In the past two Fathers to Sons clinics – wait I have to give you some context. One of the things that I feel is very important in our relationship with Christ is that it is not buffered. What I mean by that is that all of us are to have an intimate, vital, personal relationship with Christ. That means that no one can do that for us. We have to do it ourselves. Much like no one can use a proxy to develop a relationship with our wives for us, so we have to develop our relationship with Christ ourselves. The tools we have for this are primarily the Word, and prayer. Yes, He uses community to challenge, reinforce, and enhance our personal relationship with Him, but the primary thing is that we have to pursue Him for ourselves.


Now back to the original thought – in the clinics the importance of coming to the Word “unfiltered” is stressed. “Unfiltered” means that you come to the Bible without using the notes in your Study Bible, or commentaries. There are numerous reasons for this some of which I cover in the clinic. (One of the best arguments for not going to the notes first or referring to commentaries prior to doing your own work is here.) One of the reasons is described in Hebrews 4:12 as “living and active and sharper than any two-edged sword, and piercing as far as the division of soul and spirit, of both joints and marrow, and able to judge the thoughts and intentions of the heart.” That refers to God’s Word not to words about God’s Word.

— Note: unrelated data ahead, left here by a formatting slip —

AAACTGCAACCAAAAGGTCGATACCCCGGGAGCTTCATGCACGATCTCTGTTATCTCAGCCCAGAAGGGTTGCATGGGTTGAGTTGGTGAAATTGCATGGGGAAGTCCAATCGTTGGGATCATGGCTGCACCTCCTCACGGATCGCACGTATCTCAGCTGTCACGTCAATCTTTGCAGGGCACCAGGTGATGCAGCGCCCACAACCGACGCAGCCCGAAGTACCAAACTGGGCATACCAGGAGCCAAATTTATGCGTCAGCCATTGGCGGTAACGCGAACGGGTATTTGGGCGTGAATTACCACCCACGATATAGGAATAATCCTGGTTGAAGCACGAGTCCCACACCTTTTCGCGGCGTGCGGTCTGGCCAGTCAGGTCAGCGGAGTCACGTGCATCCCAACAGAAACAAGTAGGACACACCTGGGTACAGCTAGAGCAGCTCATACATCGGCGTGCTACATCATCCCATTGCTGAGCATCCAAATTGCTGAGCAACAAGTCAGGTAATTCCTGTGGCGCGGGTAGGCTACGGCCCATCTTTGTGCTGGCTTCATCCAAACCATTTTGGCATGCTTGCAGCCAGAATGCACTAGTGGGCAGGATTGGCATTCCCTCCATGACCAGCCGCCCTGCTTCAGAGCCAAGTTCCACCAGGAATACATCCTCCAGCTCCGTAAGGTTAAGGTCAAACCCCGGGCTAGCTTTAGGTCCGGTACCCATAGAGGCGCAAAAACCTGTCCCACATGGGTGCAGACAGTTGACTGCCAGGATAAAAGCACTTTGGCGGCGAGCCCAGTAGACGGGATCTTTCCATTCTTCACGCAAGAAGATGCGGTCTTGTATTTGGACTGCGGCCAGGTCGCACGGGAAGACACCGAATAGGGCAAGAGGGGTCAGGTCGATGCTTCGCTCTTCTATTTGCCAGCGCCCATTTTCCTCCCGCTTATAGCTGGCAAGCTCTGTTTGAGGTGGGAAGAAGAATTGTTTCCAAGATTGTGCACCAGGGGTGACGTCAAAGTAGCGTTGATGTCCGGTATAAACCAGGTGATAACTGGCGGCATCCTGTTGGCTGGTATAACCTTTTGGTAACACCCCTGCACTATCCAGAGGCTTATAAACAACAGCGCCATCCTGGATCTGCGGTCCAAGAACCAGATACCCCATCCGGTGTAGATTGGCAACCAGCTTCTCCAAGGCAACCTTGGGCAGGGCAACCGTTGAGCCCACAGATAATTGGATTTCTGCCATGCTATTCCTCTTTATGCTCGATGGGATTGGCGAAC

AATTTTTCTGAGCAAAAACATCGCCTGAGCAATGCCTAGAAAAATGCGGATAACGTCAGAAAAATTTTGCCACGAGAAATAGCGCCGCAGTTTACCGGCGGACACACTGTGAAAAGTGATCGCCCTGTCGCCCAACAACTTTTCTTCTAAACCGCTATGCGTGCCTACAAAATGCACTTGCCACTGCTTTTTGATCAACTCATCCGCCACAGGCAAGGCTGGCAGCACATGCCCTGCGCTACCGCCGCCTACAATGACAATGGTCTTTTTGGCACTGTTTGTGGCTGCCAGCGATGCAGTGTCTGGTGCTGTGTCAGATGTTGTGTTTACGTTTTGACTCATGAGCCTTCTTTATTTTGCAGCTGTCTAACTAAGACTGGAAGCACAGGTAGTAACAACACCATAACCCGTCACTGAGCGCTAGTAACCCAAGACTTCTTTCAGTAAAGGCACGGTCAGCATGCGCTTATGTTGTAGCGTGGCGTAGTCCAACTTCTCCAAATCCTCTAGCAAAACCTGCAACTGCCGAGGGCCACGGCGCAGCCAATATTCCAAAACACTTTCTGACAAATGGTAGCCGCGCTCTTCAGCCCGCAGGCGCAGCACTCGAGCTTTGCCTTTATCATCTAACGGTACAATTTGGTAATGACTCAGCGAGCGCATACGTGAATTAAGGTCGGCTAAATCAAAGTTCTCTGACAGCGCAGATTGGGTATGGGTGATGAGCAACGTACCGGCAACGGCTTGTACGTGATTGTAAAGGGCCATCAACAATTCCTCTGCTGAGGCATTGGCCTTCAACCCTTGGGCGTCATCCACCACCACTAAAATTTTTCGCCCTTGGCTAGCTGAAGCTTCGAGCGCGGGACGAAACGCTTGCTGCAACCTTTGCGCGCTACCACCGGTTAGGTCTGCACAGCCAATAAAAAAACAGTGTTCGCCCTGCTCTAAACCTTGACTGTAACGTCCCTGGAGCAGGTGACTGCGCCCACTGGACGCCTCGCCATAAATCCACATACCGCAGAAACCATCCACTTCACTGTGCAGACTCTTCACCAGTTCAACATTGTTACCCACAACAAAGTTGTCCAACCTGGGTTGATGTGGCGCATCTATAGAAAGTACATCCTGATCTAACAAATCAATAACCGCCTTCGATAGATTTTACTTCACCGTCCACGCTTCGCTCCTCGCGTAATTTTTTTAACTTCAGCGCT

Category: Bible Study

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You're kidding, right, Paul?
Posted on December 26, 2008

You may remember I referred to Philippians 2 a couple of days ago. You know the passage. It is the one where Paul exhorts us to do several things that seem virtually impossible. You know, things like being united in spirit, intent on one purpose, regarding others as more important than ourselves, looking out for other’s interests, have the same attitude that Christ did, that is to do all the above to the point of death. I don’t know about you but when I read that it reads like a hyperbole like a great preacher exhorting the folks in the pews to live the life. But, we really can’t do that, really.


A really effective tool in Bible study is to observe repetition. It is like the teacher in the front of the class when they used to stomp their foot to let you know something was going to be on the test. The interesting thing here is that Paul uses repetition to provide solid examples to back up the “hyperbole”. Look at the chart here. Note that in 4 Paul tells us the readers not to look out for their own interests but for the interests of others; in verse 21 he states that Timothy will do that in regard to the Philippian believers. In verse 7 he states that Christ emptied Himself; in verse 17 Paul says he is poured out for the Philippian believers. In verse 8 Paul states that Christ was obedient to the point of death; in verse 27 he states that Epaphroditus was serving to the point of death in his work for the Philippian believers.

Category: Bible Study

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The Richness of Scripture
Posted on October 22, 2008

The richness of the Word of God never ceases to amaze me.

We have been studying Mark in our Tuesday morning group (check out the handouts there). We were in chapter five this morning. Three really familiar stories, the demoniac, Jaris’s daughter, and the woman with an issue of blood are there.

Repetition of terms and or of phrases can be a really helpful key in understanding a portion of Scripture. In Mark 5 there are several examples of repetitive clues to structure and content. Click here for a mark-up of the chapter.

Category: Bible Study